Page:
Showing posts with label Rivers. Show all posts
Showing posts with label Rivers. Show all posts

Tuesday, 15 October 2013

The River Slaney

Irish video documentary about the River Slaney

The River Bann

Irish video documentary about the River Bann

The River Feale

Irish video documentary about the River Feale

The River Lee

Irish video documentary about the River Lee

The River Foyle

Irish video documentary about the River Foyle

The River Erne

Irish video documentary about the River Erne

The River Boyne

Irish video documentary about the Boyne River.

The River Barrow

The Munster Blackwater River

The River Suir

Stunning views of an Irish river. From humble beginnings in the Devil's Bit Mountains in Tipperary, the River Suir flows gracefully through some of Munster's most beautiful countryside until it empties itself into the sea at Waterford Harbour. At over 183km from source to sea, the Suir is one of Ireland's longest and greatest rivers, as it makes its way through Thurles, Holycross, Cahir, Clonmel, Carrick-on-Suir and Waterford City. Abhainn: captures the magic of the river with stunning aerial footage and unique footage of some of the region's most beautiful riverscapes.

The River Suir has been an active witness to all stages of Irish history. For early settlers it was important for transport and food, while later visitors such as the Vikings and the Normans, it was their point of entry into Ireland. Strongbow, Gráinne Mhaol, King John and Cromwell have all crossed its waters, so it's no surprise that banks of the river are studded with castles, towers and great houses.

But even faraway battlefields are remembered along the river -- in Cahir "Crimean Bob", a famous horse that survived the Charge of the Light Brigade and the Battle of Balaklava is buried and commemorated in the local Army Barracks where he died after long years of retirement from battle.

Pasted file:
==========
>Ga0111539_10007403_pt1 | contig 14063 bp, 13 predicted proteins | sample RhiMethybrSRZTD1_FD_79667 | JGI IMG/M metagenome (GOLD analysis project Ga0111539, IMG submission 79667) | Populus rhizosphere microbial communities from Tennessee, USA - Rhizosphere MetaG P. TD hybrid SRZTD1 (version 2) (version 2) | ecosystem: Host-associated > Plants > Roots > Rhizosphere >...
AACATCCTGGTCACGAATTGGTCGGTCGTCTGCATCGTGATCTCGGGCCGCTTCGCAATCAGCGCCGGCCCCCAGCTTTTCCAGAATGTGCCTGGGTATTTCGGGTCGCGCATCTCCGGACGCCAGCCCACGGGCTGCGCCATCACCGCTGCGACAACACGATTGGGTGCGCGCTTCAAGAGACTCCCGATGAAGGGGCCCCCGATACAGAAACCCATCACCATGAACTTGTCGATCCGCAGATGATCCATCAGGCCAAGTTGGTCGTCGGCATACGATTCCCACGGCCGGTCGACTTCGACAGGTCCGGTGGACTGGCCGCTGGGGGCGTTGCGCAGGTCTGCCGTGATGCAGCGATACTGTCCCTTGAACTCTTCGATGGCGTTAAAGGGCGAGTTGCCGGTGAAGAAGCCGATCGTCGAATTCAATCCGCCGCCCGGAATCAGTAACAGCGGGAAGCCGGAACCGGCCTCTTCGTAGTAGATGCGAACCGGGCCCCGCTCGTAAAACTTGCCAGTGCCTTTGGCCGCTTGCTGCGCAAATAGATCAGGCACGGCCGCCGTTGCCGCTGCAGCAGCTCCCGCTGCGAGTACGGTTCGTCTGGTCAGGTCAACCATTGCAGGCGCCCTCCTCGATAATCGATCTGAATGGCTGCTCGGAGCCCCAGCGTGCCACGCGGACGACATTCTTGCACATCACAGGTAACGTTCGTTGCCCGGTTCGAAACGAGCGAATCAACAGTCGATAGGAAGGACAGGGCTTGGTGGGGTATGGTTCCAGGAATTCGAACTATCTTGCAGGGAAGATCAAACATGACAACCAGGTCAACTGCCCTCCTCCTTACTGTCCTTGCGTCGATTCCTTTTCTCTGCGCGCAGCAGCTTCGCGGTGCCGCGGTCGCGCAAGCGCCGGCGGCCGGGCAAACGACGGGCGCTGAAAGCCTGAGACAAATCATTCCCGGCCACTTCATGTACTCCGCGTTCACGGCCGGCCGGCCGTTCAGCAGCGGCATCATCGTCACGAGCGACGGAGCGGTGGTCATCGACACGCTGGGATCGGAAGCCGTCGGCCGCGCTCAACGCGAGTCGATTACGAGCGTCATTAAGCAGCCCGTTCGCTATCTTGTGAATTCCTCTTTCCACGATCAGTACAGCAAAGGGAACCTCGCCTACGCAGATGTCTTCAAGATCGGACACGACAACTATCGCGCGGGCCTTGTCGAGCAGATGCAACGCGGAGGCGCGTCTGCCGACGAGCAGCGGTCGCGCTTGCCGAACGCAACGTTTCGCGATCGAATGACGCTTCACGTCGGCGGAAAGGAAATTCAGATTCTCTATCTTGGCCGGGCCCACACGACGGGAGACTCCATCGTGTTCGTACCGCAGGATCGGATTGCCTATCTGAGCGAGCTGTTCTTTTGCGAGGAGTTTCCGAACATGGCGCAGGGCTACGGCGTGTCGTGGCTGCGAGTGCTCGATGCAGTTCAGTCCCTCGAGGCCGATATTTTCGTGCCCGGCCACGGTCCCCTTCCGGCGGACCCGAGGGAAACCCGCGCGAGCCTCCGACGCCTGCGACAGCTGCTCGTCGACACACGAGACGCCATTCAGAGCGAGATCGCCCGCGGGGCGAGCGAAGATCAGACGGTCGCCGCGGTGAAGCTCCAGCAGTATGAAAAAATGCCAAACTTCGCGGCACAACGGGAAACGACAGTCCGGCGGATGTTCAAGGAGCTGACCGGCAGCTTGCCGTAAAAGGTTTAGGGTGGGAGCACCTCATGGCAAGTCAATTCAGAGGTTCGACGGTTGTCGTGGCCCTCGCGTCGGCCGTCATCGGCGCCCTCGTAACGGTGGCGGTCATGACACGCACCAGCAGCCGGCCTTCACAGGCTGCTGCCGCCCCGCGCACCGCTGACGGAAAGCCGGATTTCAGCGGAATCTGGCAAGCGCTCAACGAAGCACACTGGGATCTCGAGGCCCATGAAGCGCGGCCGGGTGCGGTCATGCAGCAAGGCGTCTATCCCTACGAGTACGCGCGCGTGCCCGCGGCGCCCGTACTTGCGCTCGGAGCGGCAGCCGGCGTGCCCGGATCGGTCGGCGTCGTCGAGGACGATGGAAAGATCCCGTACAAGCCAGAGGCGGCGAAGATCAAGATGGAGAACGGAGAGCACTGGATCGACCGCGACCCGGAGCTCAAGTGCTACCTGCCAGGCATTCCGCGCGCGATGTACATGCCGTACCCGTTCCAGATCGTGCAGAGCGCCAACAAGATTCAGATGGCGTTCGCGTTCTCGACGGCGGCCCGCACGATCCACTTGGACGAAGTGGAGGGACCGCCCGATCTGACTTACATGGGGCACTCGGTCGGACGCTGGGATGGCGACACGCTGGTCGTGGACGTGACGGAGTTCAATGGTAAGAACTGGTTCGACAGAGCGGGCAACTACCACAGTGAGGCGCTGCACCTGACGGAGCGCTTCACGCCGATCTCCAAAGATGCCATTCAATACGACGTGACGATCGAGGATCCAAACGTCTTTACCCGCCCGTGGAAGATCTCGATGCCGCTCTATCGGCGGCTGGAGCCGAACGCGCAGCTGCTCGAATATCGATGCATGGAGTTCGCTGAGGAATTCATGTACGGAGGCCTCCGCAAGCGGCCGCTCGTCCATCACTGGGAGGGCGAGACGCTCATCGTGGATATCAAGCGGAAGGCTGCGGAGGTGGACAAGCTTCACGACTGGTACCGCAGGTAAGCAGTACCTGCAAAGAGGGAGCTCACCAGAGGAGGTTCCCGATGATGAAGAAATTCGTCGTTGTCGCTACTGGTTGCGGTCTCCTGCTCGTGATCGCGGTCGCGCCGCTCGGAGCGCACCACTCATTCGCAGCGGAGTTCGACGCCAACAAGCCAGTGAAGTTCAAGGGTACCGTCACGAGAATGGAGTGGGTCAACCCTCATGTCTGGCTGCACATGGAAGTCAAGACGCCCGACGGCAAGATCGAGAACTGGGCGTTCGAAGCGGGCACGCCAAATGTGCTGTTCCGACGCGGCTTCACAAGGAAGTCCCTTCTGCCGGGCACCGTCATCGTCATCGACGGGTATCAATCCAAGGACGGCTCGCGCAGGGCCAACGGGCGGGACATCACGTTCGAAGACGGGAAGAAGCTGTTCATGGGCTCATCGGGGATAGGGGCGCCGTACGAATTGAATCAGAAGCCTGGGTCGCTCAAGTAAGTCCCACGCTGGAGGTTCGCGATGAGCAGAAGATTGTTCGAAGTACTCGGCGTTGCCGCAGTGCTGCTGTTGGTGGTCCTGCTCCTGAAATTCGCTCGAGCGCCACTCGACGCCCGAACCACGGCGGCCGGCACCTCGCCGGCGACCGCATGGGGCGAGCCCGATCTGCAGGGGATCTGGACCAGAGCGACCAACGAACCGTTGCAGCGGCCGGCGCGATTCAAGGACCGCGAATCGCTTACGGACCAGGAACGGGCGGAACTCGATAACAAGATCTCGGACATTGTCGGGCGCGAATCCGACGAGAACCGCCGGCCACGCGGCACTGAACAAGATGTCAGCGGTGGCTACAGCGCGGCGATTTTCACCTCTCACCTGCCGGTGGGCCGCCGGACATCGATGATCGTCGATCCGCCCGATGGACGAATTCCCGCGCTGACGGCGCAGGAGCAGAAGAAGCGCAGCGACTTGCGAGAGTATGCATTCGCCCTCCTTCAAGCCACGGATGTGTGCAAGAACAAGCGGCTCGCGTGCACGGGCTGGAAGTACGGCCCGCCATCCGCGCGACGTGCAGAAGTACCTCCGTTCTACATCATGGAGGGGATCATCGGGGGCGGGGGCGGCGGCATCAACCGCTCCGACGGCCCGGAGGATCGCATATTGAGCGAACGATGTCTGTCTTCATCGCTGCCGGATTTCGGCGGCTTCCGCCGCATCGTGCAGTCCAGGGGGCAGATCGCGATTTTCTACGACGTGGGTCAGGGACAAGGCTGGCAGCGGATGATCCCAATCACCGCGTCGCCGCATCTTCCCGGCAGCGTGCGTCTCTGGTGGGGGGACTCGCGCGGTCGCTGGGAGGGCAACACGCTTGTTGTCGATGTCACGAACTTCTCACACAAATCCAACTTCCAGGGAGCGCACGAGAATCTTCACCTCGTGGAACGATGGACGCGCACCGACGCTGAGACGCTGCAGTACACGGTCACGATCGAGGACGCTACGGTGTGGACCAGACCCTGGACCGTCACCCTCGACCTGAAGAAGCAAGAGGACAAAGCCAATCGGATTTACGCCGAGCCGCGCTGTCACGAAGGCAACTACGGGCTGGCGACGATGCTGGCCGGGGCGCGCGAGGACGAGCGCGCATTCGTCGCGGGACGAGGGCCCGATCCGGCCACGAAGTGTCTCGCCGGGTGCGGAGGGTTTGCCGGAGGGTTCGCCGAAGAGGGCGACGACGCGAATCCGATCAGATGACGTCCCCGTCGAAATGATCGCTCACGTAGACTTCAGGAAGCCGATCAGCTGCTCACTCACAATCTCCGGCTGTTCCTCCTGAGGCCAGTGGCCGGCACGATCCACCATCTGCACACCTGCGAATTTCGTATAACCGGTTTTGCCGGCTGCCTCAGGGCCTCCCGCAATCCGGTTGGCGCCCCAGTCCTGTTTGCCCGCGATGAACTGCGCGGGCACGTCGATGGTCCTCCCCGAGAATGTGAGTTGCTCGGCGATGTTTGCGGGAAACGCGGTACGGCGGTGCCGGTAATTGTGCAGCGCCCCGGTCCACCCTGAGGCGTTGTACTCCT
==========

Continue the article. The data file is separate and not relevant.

But it's not all about history. The river is a magical ecosystem and home to variety of bird & animal life and a great getaway for human recreation.

In Clonmel, Shay Hurley tells us of the unusual history of the local Working Men's Boat Club and its part in the War of Independence, while we also learn of Waterford's unique contribution to Irish cuisine. Not only was the rasher and the cream cracker invented there, but Waterford's Huguenots introduced a new kind of breakfast bread, the Blaa. Today, this centuries old tradition is kept alive by the Walsh brothers in the Déise's capital.

Rivers are more than just a geographical feature in our landscapes. For thousands of years rivers have been part of who we are and have shaped what we have become. Rivers have taken on magical, religious, mythical qualities in ancient times. They've been the major transportation routes of old, which opened up the country to newcomers both welcome and unwelcome, they're the motorway network of ancient times. As natural barriers Rivers are and have traditionally marked the borders of tribal territories -- often fiercely defended. River crossings have been the venue for many a battle. In later centuries the energy of our rivers have been captured by watermills and hydro electric plants but this intrinsic life force and energy has always been recognised in ancient Irish cultures for whom the rivers were living goddesses.